|Your Location: Timeshare Users Group Advice: Timeshare Consumers Assoc. of the UK |updated: 1/14/08|
All too often these days we hear the phrase 'quality time' on radio or T.V., by which is meant the precious time you share with your nearest and dearest.
But there is another way of sharing time and that is by
timeshare flat, lodge, bungalow, narrow boat, whatever, which you share
with 50 or so other families during the
year. The concept
is now widely understood but the very word 'timeshare' makes the vast
of the population shudder. Visions of scantily clad youths
you to attend "short" presentations while you are on your well-earned
holiday abroad are immediately brought to mind. Or
your particular 'hate' about the timeshare industry is the telephone
you receive when you have just settled down for the evening and a sweet
young thing announces herself as 'Michelle' or 'Tracey'. She assures
she is just doing a short market survey, which in the end proves to be
a pressing invitation to a timeshare presentation in a nearby hotel
you will be awarded a valuable prize just for attending - or so she
It has been termed the 'unloved' industry, yet last year the
timeshare industry contributed £110 million to the U.K. economy and now employs some 6,000 people.
Happily legislation in both the U.K. and parts of Western Europe has done away with most of the bad practices which formerly dogged the purchase of timeshare. Along with the 300,000 or more British families who own at U.K. and continental resorts, one can now begin to get past the brash approaches of the past and appreciate the many benefits of owning timeshare.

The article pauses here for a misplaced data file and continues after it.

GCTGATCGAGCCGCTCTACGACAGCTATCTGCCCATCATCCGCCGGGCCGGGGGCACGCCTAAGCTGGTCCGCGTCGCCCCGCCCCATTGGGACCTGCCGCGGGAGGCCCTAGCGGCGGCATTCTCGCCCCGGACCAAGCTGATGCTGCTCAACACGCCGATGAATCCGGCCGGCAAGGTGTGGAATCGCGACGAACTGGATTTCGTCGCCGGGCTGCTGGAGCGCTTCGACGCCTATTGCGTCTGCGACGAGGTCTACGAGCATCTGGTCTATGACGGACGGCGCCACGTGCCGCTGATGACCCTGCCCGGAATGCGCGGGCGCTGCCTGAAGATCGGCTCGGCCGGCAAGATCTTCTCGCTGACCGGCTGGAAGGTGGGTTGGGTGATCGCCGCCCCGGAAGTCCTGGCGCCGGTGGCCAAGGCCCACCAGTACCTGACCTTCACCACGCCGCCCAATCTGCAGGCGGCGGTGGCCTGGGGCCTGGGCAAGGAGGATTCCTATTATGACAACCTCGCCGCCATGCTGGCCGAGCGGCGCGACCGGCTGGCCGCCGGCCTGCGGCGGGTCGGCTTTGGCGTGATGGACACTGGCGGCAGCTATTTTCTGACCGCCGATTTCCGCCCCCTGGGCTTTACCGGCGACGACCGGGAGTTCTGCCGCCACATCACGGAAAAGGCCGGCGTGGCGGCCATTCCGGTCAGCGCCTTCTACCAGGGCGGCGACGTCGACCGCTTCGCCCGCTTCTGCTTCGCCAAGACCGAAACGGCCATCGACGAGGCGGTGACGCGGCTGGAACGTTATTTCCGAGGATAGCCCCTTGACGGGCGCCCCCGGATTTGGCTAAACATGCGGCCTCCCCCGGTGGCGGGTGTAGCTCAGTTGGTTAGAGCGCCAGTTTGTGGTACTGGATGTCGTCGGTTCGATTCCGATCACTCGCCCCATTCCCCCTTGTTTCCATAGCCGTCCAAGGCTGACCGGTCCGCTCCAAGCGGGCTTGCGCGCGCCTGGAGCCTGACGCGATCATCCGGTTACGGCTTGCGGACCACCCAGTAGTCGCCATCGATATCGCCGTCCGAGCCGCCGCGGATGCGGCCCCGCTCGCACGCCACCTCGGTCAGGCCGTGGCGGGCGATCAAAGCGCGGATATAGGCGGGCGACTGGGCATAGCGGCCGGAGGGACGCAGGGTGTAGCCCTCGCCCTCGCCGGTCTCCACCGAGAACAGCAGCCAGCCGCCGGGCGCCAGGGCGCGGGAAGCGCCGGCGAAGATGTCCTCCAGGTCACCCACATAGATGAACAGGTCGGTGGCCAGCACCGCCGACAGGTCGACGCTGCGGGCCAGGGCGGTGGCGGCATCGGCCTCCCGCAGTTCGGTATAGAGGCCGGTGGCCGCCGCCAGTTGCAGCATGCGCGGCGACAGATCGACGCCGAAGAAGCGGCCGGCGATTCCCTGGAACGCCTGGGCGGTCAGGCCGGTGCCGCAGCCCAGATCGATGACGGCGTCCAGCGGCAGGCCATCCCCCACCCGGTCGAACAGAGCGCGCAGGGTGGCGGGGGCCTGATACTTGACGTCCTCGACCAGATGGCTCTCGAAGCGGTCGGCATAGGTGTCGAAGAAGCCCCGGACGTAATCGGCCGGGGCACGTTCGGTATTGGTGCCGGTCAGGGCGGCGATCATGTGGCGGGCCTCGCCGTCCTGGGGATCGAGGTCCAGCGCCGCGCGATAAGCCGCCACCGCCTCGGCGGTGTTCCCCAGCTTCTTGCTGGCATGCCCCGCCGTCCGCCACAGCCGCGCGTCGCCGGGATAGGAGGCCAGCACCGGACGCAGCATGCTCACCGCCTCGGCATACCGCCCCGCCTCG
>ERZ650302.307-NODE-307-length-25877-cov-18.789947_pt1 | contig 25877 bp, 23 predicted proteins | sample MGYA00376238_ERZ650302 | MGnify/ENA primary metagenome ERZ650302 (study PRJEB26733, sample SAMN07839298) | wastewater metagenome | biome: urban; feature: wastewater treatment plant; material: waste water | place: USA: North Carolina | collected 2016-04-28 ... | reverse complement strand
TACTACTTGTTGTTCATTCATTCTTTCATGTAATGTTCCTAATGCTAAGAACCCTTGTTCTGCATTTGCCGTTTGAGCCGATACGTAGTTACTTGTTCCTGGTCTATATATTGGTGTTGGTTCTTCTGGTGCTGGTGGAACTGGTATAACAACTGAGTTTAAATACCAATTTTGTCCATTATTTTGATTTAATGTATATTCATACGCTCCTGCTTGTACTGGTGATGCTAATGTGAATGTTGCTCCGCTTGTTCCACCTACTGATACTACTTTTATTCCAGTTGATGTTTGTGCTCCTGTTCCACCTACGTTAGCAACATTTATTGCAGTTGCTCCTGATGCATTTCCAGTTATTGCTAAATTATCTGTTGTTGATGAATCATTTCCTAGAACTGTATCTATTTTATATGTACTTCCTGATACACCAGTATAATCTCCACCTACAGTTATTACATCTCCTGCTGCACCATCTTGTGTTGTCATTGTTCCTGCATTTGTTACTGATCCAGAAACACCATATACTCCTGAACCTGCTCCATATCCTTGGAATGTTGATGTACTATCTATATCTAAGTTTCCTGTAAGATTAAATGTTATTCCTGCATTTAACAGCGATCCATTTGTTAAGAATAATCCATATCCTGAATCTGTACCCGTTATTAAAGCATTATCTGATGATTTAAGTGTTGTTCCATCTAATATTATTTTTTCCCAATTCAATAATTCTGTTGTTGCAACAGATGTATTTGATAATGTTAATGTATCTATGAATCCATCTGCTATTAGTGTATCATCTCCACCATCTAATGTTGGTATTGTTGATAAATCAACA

Principal amongst these benefits must rank the undoubtedly luxurious standards of accommodation which timeshare offers. The timeshare resort may be situated in beautiful grounds, on the seashore or in a mountain region. You arrive at your destination to find your suite or lodge cleaned and ready for occupation with beds made up with spotless linen, your refrigerator, freezer and dishwasher sparkling clean and ready for use, and everything supplied (except food), down to J-Cloths and washing up liquid. If you occupy the suite for the same week, year after year, you probably become friendly with other families who come for the same week
Should you get tired of going to the same place year after year, there are several exchange organisations, which will arrange holidays for you in most parts of the world at any time of the year.
Are there any drawbacks to this more favourable picture?
YES, there can be two major ones. The first is the Management Charge - that fee you pay annually to the Management Company to cover the outgoings of your resort and their own fee for that management. All too often these Management Agreements are on a 'cost-plus' basis which gives no incentive to the Management Company to keep those costs down. In theory the Committee of the Resort Owners' Club, if there is one, runs the resort in tandem with the Management Company, but in practice it is invariably the Management Company that holds the purse strings.
The second major area of concern is that which arises when, due to your personal circumstances - perhaps your children have grown up and no longer wish to join you on a family holiday or you have lost your job - you wish to sell your timeshare. It is very difficult to sell your week or weeks to other people, particularly when the Developer still has weeks of his own to sell.